As members of the Metra Board of Directors, and as mayors of cities in the Chicago area, we are doubly concerned about the commuter railroad’s serious capital funding crisis. Without a large infusion of funding from the state of Illinois, we likely will have to shrink the Metra system to match our shrinking resources. If that happens, it will impact our communities and scores of others all across northeast Illinois.
What makes our situation so dire is illustrated by a white paper that was commissioned by Metra and prepared by the Rail Transportation and Engineering Center at the University of Illinois at Urbana-Champaign. This paper documents the cost of delay: the failure to spend $1 in preventive maintenance now can cost $4 in deferred maintenance later. “Too often maintenance and renewal needs are deferred or reduced to make up for budget shortfalls because the consequences may be minimal in the short term, but this is a false economy,” the study states. “Deferring maintenance and renewal has a negative spiraling attribute; the more things degrade, the more rapid the subsequent rate of degradation, so putting things off only makes the situation worse.”
The point at which the rate of degradation turns from a relatively linear curve into a geometric curve is referred to as the “point of inflection.” We can tell you Metra is very close to that point. We have the oldest fleet of locomotives and cars in the United States. Because of funding shortfalls, we are neither replacing nor rehabbing them on the recommended schedule, and the result is more mechanical breakdowns, more delays. More than half of our 800 bridges are older than 100 years. We can afford to replace about three a year, which means it would take us a 150 years to finish the job. They are safe to use, but the cost to maintain them will only increase.
One of our biggest points of vulnerability is a complex of switches known as A-2, where three Metra tracks cross four Union Pacific Railroad tracks near Western and Grand in Chicago. Every day more than 350 Metra trains from seven of our 11 lines pass over this complex. A major failure there would seriously impact service across all six counties in our service area. While the switches themselves have been updated recently, the machine that controls them dates from the 1930s. We have to maintain the machine with parts salvaged from other old machines or fabricated ourselves. The entire switching complex rests on a bridge over Western that was built in 1905 and requires constant maintenance and attention. The ideal solution? An extremely expensive, and at this point unaffordable, bridge carrying one set of tracks over the other.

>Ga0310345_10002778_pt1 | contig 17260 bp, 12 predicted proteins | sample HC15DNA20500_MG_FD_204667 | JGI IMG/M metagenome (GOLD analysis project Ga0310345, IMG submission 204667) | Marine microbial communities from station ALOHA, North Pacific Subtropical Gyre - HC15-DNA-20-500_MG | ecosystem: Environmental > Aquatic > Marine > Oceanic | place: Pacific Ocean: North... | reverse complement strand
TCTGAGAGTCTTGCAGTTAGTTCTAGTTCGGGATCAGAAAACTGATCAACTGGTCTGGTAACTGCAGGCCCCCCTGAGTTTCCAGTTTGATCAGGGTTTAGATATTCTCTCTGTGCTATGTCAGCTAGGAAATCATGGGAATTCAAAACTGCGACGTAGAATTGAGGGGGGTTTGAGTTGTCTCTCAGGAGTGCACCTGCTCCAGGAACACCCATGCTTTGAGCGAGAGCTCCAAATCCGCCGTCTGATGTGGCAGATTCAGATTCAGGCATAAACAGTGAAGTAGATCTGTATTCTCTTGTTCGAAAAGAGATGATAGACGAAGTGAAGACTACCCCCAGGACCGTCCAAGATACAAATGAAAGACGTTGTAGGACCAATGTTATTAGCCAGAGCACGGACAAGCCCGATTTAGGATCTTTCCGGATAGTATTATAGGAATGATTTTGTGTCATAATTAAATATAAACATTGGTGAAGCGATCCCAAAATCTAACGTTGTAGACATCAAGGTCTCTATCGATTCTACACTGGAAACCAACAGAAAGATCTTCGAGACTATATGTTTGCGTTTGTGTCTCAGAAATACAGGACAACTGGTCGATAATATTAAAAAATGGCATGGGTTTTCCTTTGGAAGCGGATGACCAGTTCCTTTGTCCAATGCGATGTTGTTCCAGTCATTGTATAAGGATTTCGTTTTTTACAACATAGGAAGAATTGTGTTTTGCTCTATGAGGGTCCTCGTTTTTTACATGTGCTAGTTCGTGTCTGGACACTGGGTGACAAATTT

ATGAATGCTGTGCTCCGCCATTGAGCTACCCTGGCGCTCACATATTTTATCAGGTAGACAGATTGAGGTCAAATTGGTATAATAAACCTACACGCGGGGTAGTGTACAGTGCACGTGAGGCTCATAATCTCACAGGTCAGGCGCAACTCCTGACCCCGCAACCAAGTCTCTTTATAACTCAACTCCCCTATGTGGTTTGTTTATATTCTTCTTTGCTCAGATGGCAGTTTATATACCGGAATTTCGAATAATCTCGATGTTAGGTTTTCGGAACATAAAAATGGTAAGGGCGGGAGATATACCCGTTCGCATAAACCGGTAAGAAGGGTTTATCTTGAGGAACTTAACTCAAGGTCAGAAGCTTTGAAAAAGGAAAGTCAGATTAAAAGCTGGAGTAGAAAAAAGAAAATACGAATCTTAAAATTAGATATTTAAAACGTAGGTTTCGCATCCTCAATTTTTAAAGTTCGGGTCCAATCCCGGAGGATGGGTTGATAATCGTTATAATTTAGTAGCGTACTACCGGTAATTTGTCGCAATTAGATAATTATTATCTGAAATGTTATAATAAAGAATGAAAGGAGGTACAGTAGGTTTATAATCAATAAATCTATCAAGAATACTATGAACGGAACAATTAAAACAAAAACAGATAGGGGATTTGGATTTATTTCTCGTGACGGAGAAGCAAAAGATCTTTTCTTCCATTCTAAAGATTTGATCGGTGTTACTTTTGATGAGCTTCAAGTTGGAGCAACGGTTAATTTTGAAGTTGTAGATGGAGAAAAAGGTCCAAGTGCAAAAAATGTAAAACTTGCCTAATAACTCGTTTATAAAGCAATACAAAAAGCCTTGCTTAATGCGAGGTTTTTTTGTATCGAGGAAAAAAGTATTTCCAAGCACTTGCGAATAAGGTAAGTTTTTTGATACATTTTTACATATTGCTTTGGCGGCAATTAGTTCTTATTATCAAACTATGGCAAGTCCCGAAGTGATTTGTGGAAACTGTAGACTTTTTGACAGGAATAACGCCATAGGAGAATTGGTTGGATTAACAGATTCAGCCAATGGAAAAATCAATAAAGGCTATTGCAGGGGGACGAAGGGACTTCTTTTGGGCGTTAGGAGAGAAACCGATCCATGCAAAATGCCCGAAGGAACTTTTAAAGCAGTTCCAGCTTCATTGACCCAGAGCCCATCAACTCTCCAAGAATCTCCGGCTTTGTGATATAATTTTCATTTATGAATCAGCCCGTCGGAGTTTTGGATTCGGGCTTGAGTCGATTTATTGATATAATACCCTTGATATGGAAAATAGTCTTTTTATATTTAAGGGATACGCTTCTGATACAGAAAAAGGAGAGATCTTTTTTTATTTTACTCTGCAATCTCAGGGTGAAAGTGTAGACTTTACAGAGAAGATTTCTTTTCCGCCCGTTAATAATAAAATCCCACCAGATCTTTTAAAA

Metra’s importance to the Chicago region cannot be understated. It provides benefits to our riders, by saving them time and money. And it provides benefits to the region, by reducing pollution, cutting congestion and fueling the economy. We know our communities and many others would suffer if Metra were forced to shrink.
We describe these conditions not to scare the public, nor to imply that Metra is unsafe. We will never operate an unsafe railroad. Rather, we describe them as a call to action: we must start to significantly invest in the Metra system if we want it to continue — and grow to meet the region’s needs. The cost of not addressing our significant capital funding needs far exceeds the cost of addressing them now.
Rodney S. Craig, is mayor of Hanover Park, Timothy Baldermann is mayor of New Lenox and Don A. De Graff is mayor of South Holland.